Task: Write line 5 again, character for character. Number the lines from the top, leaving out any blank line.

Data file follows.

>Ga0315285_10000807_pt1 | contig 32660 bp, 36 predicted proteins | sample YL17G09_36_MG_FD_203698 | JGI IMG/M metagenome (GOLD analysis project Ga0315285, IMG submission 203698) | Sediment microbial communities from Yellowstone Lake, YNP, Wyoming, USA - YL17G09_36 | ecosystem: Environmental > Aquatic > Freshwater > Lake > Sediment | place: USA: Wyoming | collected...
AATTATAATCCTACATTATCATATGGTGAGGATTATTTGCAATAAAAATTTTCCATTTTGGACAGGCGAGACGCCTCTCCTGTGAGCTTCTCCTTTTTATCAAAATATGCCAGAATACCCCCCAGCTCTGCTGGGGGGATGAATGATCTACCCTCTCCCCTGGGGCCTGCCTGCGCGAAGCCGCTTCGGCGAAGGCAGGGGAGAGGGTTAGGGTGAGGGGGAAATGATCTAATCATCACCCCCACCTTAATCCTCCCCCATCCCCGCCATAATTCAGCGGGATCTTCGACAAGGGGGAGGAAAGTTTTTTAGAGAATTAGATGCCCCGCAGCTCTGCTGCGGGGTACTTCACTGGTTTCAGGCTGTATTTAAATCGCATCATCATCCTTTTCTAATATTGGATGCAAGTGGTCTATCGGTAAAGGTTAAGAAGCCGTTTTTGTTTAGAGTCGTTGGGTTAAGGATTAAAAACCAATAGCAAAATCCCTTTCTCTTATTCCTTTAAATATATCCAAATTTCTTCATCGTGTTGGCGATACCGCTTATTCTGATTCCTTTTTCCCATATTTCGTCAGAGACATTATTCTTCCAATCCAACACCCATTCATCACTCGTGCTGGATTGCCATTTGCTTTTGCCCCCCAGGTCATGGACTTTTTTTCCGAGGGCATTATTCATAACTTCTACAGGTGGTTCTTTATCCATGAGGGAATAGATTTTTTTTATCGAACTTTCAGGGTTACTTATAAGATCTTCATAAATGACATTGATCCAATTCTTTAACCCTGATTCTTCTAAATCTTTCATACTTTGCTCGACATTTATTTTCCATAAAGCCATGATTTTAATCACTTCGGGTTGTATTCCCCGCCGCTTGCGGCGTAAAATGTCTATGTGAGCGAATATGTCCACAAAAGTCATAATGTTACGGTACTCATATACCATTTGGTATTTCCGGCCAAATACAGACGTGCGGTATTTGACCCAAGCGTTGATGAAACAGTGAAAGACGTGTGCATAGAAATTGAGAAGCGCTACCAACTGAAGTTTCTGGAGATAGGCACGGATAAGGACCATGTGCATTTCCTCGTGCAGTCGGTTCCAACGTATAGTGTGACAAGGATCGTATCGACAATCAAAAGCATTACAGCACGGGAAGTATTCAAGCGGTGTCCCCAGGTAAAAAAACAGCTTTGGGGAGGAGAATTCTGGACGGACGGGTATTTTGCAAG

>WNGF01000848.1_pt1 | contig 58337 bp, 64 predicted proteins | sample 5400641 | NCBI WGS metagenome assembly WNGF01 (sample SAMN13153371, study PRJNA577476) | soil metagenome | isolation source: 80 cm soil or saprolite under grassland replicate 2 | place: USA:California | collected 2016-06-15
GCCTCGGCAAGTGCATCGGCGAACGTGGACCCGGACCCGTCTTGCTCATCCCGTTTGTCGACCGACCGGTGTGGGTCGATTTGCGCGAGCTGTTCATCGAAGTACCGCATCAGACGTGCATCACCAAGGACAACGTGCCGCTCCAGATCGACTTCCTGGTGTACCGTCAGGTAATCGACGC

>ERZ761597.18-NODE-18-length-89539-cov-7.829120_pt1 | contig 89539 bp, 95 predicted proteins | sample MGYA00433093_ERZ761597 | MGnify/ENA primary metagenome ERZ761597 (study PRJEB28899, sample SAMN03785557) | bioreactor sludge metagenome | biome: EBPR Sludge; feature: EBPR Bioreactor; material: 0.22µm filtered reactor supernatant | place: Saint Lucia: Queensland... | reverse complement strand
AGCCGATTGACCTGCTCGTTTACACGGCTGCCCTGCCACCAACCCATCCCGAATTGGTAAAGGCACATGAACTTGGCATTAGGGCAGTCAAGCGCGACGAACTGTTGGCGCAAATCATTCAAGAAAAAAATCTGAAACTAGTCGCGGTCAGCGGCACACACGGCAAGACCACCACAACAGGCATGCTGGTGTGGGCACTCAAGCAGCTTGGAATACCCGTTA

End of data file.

>ERZ761597.18-NODE-18-length-89539-cov-7.829120_pt1 | contig 89539 bp, 95 predicted proteins | sample MGYA00433093_ERZ761597 | MGnify/ENA primary metagenome ERZ761597 (study PRJEB28899, sample SAMN03785557) | bioreactor sludge metagenome | biome: EBPR Sludge; feature: EBPR Bioreactor; material: 0.22µm filtered reactor supernatant | place: Saint Lucia: Queensland... | reverse complement strand